“If a child can’t learn the way we teach, maybe we should teach the way they learn.”Ignacio Estrada
Crystal Beshears is empathetic, a good listener, and puts passion into everything that she does, including transforming education for the future of Arkansas and beyond. What most people may not know is that her passion for education stems back to her own educational experience as a student. In her interview, she shares her experience that led her to become a Learning Designer at OIE.
Tell us about your background.
I moved around a lot as a kid, rarely staying in one place for more than a year, and settled in Arkansas in middle school. I’ve lived in many different places in Arkansas, Texas, the Midwest, and Germany, and have called Fayetteville home for several years. I went to college in Omaha, Nebraska and completed graduate studies in Fayetteville, Arkansas. I have two amazing daughters, 17 and 24, and a bonus daughter who is 8 and a bonus son who is 19. My doctorate is in Curriculum and Instruction, and my studies emphasized inquiry-based learning. I taught high school in the Delta near Helena and later spent many wonderful years in Lincoln schools. My work has taken me all over the states and overseas. Being a Learning Designer at OIE is my dream job, I’m able to integrate my love of research, educator and student support, and innovation!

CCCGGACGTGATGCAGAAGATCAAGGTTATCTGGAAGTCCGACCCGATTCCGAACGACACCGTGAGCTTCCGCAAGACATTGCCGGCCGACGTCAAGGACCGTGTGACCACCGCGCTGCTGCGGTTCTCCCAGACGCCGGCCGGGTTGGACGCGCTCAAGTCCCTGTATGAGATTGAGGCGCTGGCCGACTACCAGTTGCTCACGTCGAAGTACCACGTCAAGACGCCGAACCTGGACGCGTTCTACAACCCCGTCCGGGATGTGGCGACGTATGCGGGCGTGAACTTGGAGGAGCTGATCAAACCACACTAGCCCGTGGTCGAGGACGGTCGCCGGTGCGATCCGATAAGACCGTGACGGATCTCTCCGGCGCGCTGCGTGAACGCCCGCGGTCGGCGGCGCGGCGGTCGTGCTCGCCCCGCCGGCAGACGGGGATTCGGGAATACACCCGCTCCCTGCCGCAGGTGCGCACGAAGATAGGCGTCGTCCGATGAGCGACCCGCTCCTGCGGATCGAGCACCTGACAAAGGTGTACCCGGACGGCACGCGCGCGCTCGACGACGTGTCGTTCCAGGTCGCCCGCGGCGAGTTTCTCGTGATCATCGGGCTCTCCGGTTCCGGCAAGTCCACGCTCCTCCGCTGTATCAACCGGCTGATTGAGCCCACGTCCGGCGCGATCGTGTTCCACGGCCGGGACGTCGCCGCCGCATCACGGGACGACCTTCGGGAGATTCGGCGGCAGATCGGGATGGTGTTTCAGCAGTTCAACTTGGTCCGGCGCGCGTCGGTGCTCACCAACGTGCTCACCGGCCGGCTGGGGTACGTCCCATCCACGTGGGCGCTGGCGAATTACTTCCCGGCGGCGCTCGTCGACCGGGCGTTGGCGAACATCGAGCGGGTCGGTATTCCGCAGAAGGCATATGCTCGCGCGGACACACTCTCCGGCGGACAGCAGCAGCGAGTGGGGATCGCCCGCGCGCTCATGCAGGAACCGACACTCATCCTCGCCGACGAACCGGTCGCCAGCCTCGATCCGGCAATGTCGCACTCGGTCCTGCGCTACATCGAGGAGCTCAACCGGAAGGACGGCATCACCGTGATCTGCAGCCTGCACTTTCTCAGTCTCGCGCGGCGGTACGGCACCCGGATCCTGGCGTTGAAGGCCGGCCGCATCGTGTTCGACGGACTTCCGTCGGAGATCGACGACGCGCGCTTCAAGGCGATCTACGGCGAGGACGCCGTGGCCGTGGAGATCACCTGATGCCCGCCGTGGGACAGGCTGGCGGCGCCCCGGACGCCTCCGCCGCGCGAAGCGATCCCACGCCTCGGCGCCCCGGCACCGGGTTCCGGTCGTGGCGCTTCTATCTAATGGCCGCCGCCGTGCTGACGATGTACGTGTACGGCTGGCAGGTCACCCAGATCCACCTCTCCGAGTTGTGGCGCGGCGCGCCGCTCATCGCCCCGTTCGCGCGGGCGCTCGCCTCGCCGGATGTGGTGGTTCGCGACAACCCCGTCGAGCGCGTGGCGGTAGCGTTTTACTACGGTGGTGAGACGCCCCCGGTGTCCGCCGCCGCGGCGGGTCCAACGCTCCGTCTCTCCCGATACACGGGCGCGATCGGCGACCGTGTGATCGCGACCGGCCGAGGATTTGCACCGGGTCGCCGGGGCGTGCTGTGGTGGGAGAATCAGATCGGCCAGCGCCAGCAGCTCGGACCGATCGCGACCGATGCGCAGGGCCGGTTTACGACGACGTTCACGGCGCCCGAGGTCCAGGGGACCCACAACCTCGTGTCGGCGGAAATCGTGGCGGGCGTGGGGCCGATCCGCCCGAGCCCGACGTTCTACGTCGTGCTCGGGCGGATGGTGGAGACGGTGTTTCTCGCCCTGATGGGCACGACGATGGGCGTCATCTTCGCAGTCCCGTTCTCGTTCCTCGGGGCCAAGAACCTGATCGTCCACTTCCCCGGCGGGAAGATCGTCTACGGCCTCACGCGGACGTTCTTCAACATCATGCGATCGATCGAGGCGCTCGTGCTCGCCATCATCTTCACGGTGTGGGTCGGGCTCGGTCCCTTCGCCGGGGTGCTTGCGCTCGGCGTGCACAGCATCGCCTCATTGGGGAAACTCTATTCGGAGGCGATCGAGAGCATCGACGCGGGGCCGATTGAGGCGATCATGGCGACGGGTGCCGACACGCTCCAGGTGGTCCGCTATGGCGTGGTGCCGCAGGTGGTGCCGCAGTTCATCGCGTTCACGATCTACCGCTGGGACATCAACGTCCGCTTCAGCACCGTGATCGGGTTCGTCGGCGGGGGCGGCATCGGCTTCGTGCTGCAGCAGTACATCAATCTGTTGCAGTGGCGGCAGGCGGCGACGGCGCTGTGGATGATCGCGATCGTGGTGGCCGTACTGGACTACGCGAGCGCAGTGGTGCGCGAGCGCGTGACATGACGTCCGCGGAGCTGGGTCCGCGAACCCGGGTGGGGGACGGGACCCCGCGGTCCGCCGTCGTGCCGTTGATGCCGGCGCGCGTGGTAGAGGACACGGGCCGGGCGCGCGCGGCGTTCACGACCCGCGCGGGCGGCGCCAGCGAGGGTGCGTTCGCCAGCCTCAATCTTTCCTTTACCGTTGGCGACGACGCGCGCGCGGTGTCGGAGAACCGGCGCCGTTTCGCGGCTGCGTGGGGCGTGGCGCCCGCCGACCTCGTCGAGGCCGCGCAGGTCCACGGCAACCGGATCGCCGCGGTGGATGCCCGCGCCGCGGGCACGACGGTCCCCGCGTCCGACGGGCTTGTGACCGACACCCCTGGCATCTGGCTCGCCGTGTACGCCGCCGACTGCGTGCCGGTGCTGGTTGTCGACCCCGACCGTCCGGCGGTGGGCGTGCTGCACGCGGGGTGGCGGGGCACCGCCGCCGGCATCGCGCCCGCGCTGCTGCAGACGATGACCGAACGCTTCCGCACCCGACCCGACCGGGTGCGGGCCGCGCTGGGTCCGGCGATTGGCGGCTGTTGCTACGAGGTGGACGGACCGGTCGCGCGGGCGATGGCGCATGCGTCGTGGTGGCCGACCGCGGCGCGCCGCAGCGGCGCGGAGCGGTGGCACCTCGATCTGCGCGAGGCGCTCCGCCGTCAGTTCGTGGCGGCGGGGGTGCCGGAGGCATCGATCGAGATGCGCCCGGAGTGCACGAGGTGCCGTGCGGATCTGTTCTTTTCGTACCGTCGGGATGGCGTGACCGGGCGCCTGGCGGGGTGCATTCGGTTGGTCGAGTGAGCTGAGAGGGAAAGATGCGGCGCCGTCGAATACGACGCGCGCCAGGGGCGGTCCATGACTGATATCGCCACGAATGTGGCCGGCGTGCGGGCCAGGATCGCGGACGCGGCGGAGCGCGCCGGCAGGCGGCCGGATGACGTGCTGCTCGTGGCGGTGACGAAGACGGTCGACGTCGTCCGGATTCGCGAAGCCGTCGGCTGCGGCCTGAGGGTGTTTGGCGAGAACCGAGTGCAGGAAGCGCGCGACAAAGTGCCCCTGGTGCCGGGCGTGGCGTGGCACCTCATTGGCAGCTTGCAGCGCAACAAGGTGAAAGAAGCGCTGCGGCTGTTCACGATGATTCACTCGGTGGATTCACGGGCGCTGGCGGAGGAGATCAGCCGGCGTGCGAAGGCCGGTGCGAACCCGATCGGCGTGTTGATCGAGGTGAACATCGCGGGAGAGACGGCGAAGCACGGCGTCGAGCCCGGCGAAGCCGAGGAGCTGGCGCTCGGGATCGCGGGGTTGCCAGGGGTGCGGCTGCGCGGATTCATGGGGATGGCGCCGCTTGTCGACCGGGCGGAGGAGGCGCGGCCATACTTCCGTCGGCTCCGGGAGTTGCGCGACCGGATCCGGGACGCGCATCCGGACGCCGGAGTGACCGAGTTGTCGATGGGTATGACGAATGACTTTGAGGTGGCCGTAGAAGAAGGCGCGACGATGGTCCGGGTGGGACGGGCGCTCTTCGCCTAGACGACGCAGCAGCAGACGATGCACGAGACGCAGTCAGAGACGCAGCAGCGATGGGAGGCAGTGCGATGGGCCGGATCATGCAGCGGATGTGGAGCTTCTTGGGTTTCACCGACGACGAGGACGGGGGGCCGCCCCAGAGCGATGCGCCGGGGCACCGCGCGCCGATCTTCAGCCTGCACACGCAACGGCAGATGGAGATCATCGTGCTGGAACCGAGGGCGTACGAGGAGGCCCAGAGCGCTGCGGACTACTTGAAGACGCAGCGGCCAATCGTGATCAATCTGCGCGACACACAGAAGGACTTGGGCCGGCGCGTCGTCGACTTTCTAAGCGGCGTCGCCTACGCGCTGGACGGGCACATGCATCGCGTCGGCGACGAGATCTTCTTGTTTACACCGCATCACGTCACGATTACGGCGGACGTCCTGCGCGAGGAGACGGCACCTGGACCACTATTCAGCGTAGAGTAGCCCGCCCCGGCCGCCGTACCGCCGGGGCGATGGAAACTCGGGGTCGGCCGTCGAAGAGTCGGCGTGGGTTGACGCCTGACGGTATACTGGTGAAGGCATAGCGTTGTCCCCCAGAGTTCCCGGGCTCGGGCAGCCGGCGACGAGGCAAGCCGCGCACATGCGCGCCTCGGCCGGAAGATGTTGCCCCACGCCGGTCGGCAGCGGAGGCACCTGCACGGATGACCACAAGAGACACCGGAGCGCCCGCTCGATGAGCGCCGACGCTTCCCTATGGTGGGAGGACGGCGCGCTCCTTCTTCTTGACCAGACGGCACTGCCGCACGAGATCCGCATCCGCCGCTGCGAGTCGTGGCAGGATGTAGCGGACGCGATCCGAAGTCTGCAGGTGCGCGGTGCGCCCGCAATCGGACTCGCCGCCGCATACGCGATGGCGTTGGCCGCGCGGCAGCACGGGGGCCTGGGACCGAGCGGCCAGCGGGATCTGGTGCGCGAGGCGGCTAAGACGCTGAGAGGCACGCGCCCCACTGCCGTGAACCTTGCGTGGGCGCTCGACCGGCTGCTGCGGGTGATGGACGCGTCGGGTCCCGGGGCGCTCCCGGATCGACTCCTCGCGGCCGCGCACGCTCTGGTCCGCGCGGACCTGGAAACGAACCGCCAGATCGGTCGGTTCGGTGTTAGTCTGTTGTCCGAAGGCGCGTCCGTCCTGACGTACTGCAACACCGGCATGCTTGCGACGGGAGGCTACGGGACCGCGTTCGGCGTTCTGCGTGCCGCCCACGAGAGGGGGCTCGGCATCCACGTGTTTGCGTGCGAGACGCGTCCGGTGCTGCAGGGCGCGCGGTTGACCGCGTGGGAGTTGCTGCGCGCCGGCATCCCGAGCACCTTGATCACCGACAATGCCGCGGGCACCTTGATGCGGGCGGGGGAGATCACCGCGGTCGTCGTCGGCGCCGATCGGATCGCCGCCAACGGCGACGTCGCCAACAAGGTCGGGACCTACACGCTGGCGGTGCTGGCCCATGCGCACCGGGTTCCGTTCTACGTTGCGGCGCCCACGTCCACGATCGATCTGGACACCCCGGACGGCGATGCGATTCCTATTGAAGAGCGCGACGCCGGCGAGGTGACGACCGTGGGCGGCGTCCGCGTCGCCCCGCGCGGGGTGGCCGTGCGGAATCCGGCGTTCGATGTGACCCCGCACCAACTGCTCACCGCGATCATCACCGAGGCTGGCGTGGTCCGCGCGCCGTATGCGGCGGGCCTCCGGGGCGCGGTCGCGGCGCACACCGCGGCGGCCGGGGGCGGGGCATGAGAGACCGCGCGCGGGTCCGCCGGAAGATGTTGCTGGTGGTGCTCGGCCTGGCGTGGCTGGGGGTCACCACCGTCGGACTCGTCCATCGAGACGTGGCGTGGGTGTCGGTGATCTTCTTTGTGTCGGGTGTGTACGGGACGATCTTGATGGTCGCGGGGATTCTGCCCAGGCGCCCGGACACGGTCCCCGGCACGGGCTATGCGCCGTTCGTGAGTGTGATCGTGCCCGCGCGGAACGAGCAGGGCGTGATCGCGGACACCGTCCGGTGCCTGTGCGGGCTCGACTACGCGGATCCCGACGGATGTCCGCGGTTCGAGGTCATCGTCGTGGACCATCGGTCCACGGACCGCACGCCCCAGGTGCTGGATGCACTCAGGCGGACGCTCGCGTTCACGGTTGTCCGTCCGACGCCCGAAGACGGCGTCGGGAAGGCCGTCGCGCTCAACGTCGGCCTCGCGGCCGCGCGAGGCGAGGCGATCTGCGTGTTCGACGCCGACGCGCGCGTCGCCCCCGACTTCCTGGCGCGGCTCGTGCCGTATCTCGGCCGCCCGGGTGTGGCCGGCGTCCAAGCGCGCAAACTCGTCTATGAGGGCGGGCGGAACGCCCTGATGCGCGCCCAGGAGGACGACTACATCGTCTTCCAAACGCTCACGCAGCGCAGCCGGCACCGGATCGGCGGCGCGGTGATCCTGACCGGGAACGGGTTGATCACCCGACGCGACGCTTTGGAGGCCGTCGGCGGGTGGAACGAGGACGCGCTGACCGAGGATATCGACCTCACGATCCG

What is your role at the Office of Innovation for Education?
Learning Design and Innovation Leader
What are three traits that define you?
Enthusiastic, Curious, and Kind
What are some things that you do to help maintain a positive culture at OIE?
Currently, I’m personally working on active listening, lifting different perspectives in the room, and being more compassionate.
Tell us something that might surprise us about you.
I had a challenging home life, especially during high school, and a lot of responsibilities at home. I was not a “well-behaved student” in school, in a traditional sense, even though I made top grades. I was chronically absent and while I loved learning, I didn’t feel known or heard. I worked close to full-time from the age of 15 on. I pushed back on what felt like a lot of rules and norms, that didn’t make sense to me, especially given the adult-like life I lived outside of school. I was often in detention and spent many days in in-school suspension. I have a heart for listening to students and trying to understand and support them as a result!!!
What is your favorite thing about working at the Office of Innovation for Education?
Our team environment and the work we get to do with schools and educators for students.